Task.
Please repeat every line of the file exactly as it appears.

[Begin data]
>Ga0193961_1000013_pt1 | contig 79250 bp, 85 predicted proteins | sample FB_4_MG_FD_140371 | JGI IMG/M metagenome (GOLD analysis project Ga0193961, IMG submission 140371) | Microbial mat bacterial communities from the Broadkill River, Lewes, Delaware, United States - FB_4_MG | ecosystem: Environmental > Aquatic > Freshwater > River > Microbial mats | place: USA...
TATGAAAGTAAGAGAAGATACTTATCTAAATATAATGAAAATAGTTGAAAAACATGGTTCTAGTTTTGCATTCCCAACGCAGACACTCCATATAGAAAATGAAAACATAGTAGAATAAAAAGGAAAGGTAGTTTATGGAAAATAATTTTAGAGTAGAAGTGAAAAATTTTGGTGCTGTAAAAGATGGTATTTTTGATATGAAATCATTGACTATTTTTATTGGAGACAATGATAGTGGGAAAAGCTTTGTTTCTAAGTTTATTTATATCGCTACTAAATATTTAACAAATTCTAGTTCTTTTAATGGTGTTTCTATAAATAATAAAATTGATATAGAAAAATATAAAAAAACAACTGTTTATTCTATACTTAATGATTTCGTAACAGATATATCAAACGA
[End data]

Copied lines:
>Ga0193961_1000013_pt1 | contig 79250 bp, 85 predicted proteins | sample FB_4_MG_FD_140371 | JGI IMG/M metagenome (GOLD analysis project Ga0193961, IMG submission 140371) | Microbial mat bacterial communities from the Broadkill River, Lewes, Delaware, United States - FB_4_MG | ecosystem: Environmental > Aquatic > Freshwater > River > Microbial mats | place: USA...
TATGAAAGTAAGAGAAGATACTTATCTAAATATAATGAAAATAGTTGAAAAACATGGTTCTAGTTTTGCATTCCCAACGCAGACACTCCATATAGAAAATGAAAACATAGTAGAATAAAAAGGAAAGGTAGTTTATGGAAAATAATTTTAGAGTAGAAGTGAAAAATTTTGGTGCTGTAAAAGATGGTATTTTTGATATGAAATCATTGACTATTTTTATTGGAGACAATGATAGTGGGAAAAGCTTTGTTTCTAAGTTTATTTATATCGCTACTAAATATTTAACAAATTCTAGTTCTTTTAATGGTGTTTCTATAAATAATAAAATTGATATAGAAAAATATAAAAAAACAACTGTTTATTCTATACTTAATGATTTCGTAACAGATATATCAAACGA